Childnet's video is for everybody, including teens. "Adina's Deck" is for girls 9-14. It's "a 30-minute interactive 'choose your own adventure' television pilot series" starring four tech-literate girls who have either been cyberbullies or victims and who "use their experiences to help solve their peers' Internet mysteries." It's also a parent/teachers guide to educating middle-school students about cyberbullying. It was created by Stanford University graduate student Debbie Heimowitz and based on her research this year at two Bay Area middle schools. One of her key findings is that "there is a significant knowledge gap between the concepts of virtual identity and real-life consequences."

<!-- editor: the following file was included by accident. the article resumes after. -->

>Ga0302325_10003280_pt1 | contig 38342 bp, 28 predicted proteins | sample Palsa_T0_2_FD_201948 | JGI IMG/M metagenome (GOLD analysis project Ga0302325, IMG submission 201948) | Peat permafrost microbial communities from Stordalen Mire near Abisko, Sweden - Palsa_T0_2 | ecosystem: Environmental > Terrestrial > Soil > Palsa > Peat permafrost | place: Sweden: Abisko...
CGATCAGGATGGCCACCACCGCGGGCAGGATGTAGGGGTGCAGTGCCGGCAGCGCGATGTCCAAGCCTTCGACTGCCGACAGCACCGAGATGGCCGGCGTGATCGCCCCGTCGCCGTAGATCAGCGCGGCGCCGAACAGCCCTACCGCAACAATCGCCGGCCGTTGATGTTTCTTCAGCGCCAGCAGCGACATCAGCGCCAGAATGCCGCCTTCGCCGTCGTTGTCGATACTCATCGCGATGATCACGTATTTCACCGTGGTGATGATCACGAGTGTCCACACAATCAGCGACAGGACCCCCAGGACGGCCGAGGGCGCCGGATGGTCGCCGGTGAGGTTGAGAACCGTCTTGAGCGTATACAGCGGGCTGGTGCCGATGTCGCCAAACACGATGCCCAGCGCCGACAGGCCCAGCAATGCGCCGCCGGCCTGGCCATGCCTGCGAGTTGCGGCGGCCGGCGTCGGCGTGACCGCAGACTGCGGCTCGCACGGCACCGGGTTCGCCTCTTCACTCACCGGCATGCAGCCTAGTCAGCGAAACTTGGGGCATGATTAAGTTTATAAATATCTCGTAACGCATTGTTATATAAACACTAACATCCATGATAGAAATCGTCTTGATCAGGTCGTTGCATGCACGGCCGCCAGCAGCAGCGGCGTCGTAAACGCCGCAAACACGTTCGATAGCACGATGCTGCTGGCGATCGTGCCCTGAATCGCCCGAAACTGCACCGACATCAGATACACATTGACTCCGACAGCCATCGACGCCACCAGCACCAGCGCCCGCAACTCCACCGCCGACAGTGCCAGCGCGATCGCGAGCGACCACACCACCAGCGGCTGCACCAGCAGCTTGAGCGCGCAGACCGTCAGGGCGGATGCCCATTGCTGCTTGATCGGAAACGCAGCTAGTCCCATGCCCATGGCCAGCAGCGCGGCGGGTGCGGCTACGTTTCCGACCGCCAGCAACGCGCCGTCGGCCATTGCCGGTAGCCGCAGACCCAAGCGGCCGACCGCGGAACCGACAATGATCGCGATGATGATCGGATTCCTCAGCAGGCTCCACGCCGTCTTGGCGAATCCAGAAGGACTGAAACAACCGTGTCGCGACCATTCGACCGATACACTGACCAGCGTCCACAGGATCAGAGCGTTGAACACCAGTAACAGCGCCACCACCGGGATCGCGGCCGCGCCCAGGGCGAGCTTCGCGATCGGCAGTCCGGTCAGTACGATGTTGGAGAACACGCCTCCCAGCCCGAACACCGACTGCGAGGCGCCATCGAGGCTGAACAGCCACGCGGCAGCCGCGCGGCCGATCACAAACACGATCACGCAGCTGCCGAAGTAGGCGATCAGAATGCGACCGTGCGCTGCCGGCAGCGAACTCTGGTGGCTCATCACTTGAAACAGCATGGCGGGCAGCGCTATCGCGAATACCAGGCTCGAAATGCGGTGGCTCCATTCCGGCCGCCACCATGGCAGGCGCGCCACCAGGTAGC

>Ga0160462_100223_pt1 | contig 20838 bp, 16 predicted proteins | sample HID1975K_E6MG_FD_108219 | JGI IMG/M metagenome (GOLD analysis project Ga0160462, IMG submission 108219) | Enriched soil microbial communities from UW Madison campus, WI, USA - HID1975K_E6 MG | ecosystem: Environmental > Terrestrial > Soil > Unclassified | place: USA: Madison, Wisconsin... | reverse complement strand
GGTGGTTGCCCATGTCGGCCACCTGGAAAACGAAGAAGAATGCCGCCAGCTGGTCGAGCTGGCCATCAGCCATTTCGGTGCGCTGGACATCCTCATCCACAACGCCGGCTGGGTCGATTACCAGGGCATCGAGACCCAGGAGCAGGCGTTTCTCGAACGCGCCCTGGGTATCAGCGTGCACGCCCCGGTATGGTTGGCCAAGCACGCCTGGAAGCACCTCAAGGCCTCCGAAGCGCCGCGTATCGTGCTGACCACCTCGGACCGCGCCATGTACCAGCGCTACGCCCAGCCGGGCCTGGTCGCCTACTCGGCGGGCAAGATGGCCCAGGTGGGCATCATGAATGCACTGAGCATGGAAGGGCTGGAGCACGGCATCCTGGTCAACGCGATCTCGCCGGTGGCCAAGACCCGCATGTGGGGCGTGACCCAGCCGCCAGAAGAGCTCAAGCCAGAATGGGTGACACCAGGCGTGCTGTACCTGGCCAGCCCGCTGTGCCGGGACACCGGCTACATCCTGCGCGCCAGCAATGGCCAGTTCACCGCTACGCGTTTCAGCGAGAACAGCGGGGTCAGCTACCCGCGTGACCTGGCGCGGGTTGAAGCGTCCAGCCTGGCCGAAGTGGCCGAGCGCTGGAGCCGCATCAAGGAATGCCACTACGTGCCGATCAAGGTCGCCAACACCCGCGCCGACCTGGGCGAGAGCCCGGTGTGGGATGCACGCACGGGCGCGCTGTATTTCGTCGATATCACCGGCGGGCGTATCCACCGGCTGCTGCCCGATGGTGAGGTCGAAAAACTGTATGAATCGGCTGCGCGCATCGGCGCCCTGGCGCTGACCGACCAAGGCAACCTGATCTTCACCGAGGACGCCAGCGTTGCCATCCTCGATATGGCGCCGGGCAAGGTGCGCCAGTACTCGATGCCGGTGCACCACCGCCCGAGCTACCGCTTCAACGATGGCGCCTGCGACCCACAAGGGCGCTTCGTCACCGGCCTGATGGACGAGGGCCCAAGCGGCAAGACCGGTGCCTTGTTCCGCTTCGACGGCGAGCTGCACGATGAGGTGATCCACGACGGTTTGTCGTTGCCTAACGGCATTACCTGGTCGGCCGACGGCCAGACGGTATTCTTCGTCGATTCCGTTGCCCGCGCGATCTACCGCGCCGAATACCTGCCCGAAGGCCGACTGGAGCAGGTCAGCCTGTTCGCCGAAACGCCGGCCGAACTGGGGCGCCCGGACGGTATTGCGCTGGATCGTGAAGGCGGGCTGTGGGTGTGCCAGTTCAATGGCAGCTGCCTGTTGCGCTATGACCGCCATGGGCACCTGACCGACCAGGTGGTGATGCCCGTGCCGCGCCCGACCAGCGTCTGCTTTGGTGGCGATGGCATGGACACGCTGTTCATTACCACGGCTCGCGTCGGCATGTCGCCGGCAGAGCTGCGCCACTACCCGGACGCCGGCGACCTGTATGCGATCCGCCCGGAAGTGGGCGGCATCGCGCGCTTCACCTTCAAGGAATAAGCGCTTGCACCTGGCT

Safer Internet Day 2105
- Curious launches free ‘lean-back’ online courses
- The policy of student data privacy
- News & views from ConnectSafely: April 23, 2015
- Cyberbullying is not a joke: Celebrities and public figures can make a difference
- Facebook’s Scrapbook encourages photos of children, but think before you post
- Pew Survey: Reports of Facebook’s demise among teens greatly exaggerated
- Should I worry about my teens texting?
- Chromebooks & Google Apps appeal to schools & consumers
- Raising digital kids: 10 tips for improving parent-teen relationships
- Setting screen-time limits – for parents
- Digital Trust Foundation seeking proposals on digital abuse programs
- Parent bullying: The one-upper society
- What is the best way to introduce screen media to our three-and-a-half-year-old?
- Internet Explorer had a long and important life, but it’s time to move on
- Seven good smartphone security habits